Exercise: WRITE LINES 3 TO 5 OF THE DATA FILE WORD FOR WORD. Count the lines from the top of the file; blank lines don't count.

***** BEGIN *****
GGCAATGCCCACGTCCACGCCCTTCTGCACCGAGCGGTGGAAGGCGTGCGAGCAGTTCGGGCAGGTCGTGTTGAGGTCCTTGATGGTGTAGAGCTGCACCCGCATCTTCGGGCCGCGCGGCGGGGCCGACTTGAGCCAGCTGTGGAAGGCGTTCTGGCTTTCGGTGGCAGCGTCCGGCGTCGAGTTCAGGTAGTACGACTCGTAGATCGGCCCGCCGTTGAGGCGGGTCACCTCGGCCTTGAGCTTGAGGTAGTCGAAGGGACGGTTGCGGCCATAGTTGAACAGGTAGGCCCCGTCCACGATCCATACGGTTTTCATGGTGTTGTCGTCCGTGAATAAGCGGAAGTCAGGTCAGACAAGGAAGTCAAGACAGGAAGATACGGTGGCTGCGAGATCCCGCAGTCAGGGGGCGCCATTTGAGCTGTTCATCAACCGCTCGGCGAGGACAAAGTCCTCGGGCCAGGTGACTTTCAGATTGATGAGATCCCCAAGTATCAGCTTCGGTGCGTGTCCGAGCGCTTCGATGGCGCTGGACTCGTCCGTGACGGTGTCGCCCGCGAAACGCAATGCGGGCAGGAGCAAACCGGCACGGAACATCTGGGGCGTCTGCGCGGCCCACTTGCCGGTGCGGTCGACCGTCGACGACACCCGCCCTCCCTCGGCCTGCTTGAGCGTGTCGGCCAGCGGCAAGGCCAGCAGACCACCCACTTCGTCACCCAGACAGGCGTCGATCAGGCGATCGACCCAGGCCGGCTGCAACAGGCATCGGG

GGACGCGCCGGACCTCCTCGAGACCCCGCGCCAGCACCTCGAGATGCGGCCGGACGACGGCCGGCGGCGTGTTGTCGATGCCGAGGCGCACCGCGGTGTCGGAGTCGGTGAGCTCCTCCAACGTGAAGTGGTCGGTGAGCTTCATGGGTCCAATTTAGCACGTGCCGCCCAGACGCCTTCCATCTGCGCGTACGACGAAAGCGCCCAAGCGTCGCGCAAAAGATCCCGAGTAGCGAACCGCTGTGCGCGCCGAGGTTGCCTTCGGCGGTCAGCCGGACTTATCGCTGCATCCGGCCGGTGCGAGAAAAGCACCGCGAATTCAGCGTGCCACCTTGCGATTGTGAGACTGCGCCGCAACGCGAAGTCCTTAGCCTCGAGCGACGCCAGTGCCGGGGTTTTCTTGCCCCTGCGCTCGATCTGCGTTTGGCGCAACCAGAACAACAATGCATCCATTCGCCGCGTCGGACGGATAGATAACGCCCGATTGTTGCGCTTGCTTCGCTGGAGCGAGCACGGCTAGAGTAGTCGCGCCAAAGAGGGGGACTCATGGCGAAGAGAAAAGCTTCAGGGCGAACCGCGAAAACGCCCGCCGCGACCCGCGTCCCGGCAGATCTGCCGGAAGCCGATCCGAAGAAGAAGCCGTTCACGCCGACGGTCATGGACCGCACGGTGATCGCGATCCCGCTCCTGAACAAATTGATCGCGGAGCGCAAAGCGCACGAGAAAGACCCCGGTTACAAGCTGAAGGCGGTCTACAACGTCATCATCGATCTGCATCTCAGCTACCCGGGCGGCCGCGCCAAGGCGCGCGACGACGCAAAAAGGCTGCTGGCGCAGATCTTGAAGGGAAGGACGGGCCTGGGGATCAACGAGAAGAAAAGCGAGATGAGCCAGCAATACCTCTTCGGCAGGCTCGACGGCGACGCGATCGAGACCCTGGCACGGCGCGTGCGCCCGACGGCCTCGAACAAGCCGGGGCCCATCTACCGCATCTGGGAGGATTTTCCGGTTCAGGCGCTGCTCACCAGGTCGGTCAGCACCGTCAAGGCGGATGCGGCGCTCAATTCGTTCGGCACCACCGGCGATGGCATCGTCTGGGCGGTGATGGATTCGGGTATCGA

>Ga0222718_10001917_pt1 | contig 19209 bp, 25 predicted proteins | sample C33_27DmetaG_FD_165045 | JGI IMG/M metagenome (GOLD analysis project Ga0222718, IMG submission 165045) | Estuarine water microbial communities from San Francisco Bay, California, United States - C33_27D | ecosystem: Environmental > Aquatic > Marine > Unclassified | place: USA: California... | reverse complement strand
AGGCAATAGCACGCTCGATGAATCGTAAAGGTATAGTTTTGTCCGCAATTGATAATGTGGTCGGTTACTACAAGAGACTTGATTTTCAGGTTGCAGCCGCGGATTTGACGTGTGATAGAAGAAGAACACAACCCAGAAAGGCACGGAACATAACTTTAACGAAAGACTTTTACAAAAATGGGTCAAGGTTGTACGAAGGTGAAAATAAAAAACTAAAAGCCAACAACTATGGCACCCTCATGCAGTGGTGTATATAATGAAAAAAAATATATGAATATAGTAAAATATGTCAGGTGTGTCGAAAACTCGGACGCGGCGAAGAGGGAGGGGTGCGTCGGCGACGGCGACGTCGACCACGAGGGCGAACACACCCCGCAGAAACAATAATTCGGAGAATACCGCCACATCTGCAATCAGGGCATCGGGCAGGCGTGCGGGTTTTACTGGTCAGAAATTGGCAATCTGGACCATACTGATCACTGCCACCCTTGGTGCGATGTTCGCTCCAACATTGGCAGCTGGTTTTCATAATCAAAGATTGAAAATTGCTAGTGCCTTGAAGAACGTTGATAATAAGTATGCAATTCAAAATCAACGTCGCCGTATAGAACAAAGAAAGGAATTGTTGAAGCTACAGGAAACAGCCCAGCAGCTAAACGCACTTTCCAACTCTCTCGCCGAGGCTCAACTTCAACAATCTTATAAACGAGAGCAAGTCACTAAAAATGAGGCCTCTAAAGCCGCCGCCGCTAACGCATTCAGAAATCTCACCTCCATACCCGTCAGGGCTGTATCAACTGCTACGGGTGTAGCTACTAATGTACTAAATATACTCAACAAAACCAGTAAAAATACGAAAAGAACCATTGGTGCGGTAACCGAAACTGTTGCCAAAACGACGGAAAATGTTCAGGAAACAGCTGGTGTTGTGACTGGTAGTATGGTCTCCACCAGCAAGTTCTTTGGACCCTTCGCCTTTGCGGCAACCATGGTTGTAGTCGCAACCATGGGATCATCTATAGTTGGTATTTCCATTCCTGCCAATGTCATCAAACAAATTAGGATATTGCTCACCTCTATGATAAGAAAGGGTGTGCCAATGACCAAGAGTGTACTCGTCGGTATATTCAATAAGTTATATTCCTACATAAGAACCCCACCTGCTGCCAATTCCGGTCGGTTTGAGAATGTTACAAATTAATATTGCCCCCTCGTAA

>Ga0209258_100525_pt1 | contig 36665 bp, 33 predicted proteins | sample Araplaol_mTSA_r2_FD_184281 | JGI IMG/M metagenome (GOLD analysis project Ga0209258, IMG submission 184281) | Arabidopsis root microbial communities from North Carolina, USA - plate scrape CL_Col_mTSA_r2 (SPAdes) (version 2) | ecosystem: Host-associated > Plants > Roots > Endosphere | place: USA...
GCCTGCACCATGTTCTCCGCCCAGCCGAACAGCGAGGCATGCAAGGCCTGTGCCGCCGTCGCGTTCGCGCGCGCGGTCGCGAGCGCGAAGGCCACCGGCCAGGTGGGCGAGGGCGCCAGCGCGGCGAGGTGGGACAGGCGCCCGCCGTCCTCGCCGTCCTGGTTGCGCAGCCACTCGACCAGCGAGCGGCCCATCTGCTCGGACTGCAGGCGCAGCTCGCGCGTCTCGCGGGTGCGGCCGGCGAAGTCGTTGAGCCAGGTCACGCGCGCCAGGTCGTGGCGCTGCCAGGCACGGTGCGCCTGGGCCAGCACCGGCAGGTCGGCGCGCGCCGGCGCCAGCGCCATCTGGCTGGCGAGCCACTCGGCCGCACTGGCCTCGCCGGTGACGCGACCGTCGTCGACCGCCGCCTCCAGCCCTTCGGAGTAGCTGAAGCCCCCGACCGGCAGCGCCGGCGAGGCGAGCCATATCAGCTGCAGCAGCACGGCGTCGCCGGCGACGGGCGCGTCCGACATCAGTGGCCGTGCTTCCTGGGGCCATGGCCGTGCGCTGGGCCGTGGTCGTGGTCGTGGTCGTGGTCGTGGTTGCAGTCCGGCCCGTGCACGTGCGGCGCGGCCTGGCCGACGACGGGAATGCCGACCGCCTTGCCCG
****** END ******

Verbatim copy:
>Ga0222718_10001917_pt1 | contig 19209 bp, 25 predicted proteins | sample C33_27DmetaG_FD_165045 | JGI IMG/M metagenome (GOLD analysis project Ga0222718, IMG submission 165045) | Estuarine water microbial communities from San Francisco Bay, California, United States - C33_27D | ecosystem: Environmental > Aquatic > Marine > Unclassified | place: USA: California... | reverse complement strand
AGGCAATAGCACGCTCGATGAATCGTAAAGGTATAGTTTTGTCCGCAATTGATAATGTGGTCGGTTACTACAAGAGACTTGATTTTCAGGTTGCAGCCGCGGATTTGACGTGTGATAGAAGAAGAACACAACCCAGAAAGGCACGGAACATAACTTTAACGAAAGACTTTTACAAAAATGGGTCAAGGTTGTACGAAGGTGAAAATAAAAAACTAAAAGCCAACAACTATGGCACCCTCATGCAGTGGTGTATATAATGAAAAAAAATATATGAATATAGTAAAATATGTCAGGTGTGTCGAAAACTCGGACGCGGCGAAGAGGGAGGGGTGCGTCGGCGACGGCGACGTCGACCACGAGGGCGAACACACCCCGCAGAAACAATAATTCGGAGAATACCGCCACATCTGCAATCAGGGCATCGGGCAGGCGTGCGGGTTTTACTGGTCAGAAATTGGCAATCTGGACCATACTGATCACTGCCACCCTTGGTGCGATGTTCGCTCCAACATTGGCAGCTGGTTTTCATAATCAAAGATTGAAAATTGCTAGTGCCTTGAAGAACGTTGATAATAAGTATGCAATTCAAAATCAACGTCGCCGTATAGAACAAAGAAAGGAATTGTTGAAGCTACAGGAAACAGCCCAGCAGCTAAACGCACTTTCCAACTCTCTCGCCGAGGCTCAACTTCAACAATCTTATAAACGAGAGCAAGTCACTAAAAATGAGGCCTCTAAAGCCGCCGCCGCTAACGCATTCAGAAATCTCACCTCCATACCCGTCAGGGCTGTATCAACTGCTACGGGTGTAGCTACTAATGTACTAAATATACTCAACAAAACCAGTAAAAATACGAAAAGAACCATTGGTGCGGTAACCGAAACTGTTGCCAAAACGACGGAAAATGTTCAGGAAACAGCTGGTGTTGTGACTGGTAGTATGGTCTCCACCAGCAAGTTCTTTGGACCCTTCGCCTTTGCGGCAACCATGGTTGTAGTCGCAACCATGGGATCATCTATAGTTGGTATTTCCATTCCTGCCAATGTCATCAAACAAATTAGGATATTGCTCACCTCTATGATAAGAAAGGGTGTGCCAATGACCAAGAGTGTACTCGTCGGTATATTCAATAAGTTATATTCCTACATAAGAACCCCACCTGCTGCCAATTCCGGTCGGTTTGAGAATGTTACAAATTAATATTGCCCCCTCGTAA

>Ga0209258_100525_pt1 | contig 36665 bp, 33 predicted proteins | sample Araplaol_mTSA_r2_FD_184281 | JGI IMG/M metagenome (GOLD analysis project Ga0209258, IMG submission 184281) | Arabidopsis root microbial communities from North Carolina, USA - plate scrape CL_Col_mTSA_r2 (SPAdes) (version 2) | ecosystem: Host-associated > Plants > Roots > Endosphere | place: USA...